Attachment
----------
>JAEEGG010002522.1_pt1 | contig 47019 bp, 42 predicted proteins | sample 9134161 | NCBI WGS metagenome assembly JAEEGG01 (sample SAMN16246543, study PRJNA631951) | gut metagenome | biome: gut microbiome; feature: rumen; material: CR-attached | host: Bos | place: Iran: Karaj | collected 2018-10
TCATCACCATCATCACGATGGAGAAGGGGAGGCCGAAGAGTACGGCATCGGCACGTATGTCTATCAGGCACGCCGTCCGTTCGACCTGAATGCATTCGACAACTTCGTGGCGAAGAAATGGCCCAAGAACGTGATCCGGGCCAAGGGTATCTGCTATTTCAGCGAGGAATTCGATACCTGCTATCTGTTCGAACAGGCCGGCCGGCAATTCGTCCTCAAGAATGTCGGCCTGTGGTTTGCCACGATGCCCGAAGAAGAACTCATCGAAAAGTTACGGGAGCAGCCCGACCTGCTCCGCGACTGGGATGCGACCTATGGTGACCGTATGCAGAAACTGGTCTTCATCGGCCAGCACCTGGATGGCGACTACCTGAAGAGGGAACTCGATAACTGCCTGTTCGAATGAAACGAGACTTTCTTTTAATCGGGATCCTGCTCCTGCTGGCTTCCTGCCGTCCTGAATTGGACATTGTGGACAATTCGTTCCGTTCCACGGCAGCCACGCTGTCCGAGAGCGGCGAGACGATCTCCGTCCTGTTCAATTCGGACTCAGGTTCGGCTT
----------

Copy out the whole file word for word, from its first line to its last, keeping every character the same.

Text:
>JAEEGG010002522.1_pt1 | contig 47019 bp, 42 predicted proteins | sample 9134161 | NCBI WGS metagenome assembly JAEEGG01 (sample SAMN16246543, study PRJNA631951) | gut metagenome | biome: gut microbiome; feature: rumen; material: CR-attached | host: Bos | place: Iran: Karaj | collected 2018-10
TCATCACCATCATCACGATGGAGAAGGGGAGGCCGAAGAGTACGGCATCGGCACGTATGTCTATCAGGCACGCCGTCCGTTCGACCTGAATGCATTCGACAACTTCGTGGCGAAGAAATGGCCCAAGAACGTGATCCGGGCCAAGGGTATCTGCTATTTCAGCGAGGAATTCGATACCTGCTATCTGTTCGAACAGGCCGGCCGGCAATTCGTCCTCAAGAATGTCGGCCTGTGGTTTGCCACGATGCCCGAAGAAGAACTCATCGAAAAGTTACGGGAGCAGCCCGACCTGCTCCGCGACTGGGATGCGACCTATGGTGACCGTATGCAGAAACTGGTCTTCATCGGCCAGCACCTGGATGGCGACTACCTGAAGAGGGAACTCGATAACTGCCTGTTCGAATGAAACGAGACTTTCTTTTAATCGGGATCCTGCTCCTGCTGGCTTCCTGCCGTCCTGAATTGGACATTGTGGACAATTCGTTCCGTTCCACGGCAGCCACGCTGTCCGAGAGCGGCGAGACGATCTCCGTCCTGTTCAATTCGGACTCAGGTTCGGCTT